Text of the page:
Govt working on framing domicile norms for Jammu and Kashmir
The minister’s comments come in the context of fears that government jobs and land-ownership, hitherto reserved for locals would now be grabbed by outsiders.Updated: Jan 04, 2020 03:01 IST
Union minister Jitendra Singh hit out at those raking up the issue of safeguards over domicile in Jammu and Kashmir on Friday and said the region would have those appropriate for a Union Territory (UT).
The minister’s comments come in the context of fears that government jobs and land-ownership, hitherto reserved for locals would now be grabbed by outsiders. Many Indian states have so-called domicile requirements to ensure this doesn’t happen.
Indeed, the UT’s administration and the union home ministry are in talks to finalise rules regarding domicile , especially with an eye on protecting land rights, a home ministry official said on condition of anonymity.
The government is already working to protect the rights of the locals as regards land ownership, industries and jobs, the state BJP’s chief spokesperson Sunil Sethi said in a statement.
Among the options under consideration is a mandatory requirement of 15-year residency in the UT to be eligible for government jobs and owning land.
There could be more nuanced safeguards too, the home ministry official added. “For instance, the sale of agricultural land to outsiders isn’t allowed in some states and UTs.”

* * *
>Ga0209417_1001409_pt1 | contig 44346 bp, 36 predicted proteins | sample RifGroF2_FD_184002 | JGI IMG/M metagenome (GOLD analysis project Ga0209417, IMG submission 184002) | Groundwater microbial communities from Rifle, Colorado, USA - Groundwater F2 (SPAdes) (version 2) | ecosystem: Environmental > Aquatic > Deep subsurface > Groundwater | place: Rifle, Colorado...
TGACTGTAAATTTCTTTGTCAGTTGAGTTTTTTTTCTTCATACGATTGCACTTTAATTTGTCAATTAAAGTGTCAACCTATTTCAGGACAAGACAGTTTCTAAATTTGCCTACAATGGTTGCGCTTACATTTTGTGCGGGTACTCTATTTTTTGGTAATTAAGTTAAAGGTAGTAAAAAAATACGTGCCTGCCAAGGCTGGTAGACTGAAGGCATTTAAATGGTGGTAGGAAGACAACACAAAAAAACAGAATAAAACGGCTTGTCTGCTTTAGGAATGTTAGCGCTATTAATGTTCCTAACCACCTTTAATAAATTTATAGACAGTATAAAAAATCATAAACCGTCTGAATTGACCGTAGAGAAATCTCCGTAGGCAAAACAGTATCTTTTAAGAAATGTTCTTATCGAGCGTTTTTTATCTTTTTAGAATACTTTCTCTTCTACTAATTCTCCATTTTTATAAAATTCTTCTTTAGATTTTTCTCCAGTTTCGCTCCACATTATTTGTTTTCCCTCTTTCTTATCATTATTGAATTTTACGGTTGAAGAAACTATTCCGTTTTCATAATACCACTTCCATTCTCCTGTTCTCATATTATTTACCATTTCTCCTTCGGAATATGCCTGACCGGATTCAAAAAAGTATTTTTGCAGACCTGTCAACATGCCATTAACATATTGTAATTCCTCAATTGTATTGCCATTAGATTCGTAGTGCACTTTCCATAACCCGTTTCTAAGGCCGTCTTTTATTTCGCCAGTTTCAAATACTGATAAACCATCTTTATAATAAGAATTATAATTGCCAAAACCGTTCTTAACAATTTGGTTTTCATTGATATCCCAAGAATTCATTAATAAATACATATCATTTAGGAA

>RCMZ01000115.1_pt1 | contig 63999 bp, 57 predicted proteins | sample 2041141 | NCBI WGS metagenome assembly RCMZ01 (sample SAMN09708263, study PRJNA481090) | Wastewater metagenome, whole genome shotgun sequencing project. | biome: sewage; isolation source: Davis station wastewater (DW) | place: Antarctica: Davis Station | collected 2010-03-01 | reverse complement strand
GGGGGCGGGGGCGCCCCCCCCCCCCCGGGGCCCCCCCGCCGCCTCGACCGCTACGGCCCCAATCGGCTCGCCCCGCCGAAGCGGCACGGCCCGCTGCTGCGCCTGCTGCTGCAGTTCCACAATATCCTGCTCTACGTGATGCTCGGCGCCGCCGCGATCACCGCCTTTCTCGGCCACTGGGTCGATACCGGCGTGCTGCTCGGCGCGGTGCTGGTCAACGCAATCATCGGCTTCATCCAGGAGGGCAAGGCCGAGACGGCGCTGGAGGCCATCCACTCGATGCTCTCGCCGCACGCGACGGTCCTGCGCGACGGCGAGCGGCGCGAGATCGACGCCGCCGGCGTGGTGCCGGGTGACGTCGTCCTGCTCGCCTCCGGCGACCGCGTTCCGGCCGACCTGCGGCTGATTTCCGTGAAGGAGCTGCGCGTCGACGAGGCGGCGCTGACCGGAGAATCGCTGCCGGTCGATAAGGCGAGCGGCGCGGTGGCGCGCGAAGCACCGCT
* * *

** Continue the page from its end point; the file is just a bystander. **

The official said the ministry is studying such rules in states such as Uttarkhand and Himachal Pradesh.
Uttarakhand and Himachal Pradesh along with several other states including Assam, Manipur, Nagaland, Arunachal Pradesh, Sikkim enjoy protection through Article 371 of the Indian Constitution. Article 371 grants special status to some states to meet the unique demands of the states and protect the economy and culture of the states.
“In addition, discussions are also on whether domicile status etc should be issued by the UTs or whether the Union Home Ministry should issue them,” the official added.
Last August, Parliament passed a law and resolutions to bifurcate Jammu & Kashmir into two UTs and scrap constitutional provisions that gave the state special status and its residents special privileges. The domicile requirements are seen by many as a way to assure the local population that its rights will be protected.
“We will have safeguards, which are appropriate for a Union territory,” Singh said, addressing the officers of the Jammu and Kashmir government at a three-day training programme.
“Who told you that domicile and such provisions will not be safeguarded? Those raising such issues should be questioned as to why they denied people provisions (of the Centre for the benefit of people) for the last 72 years. They should first answer that,” he added.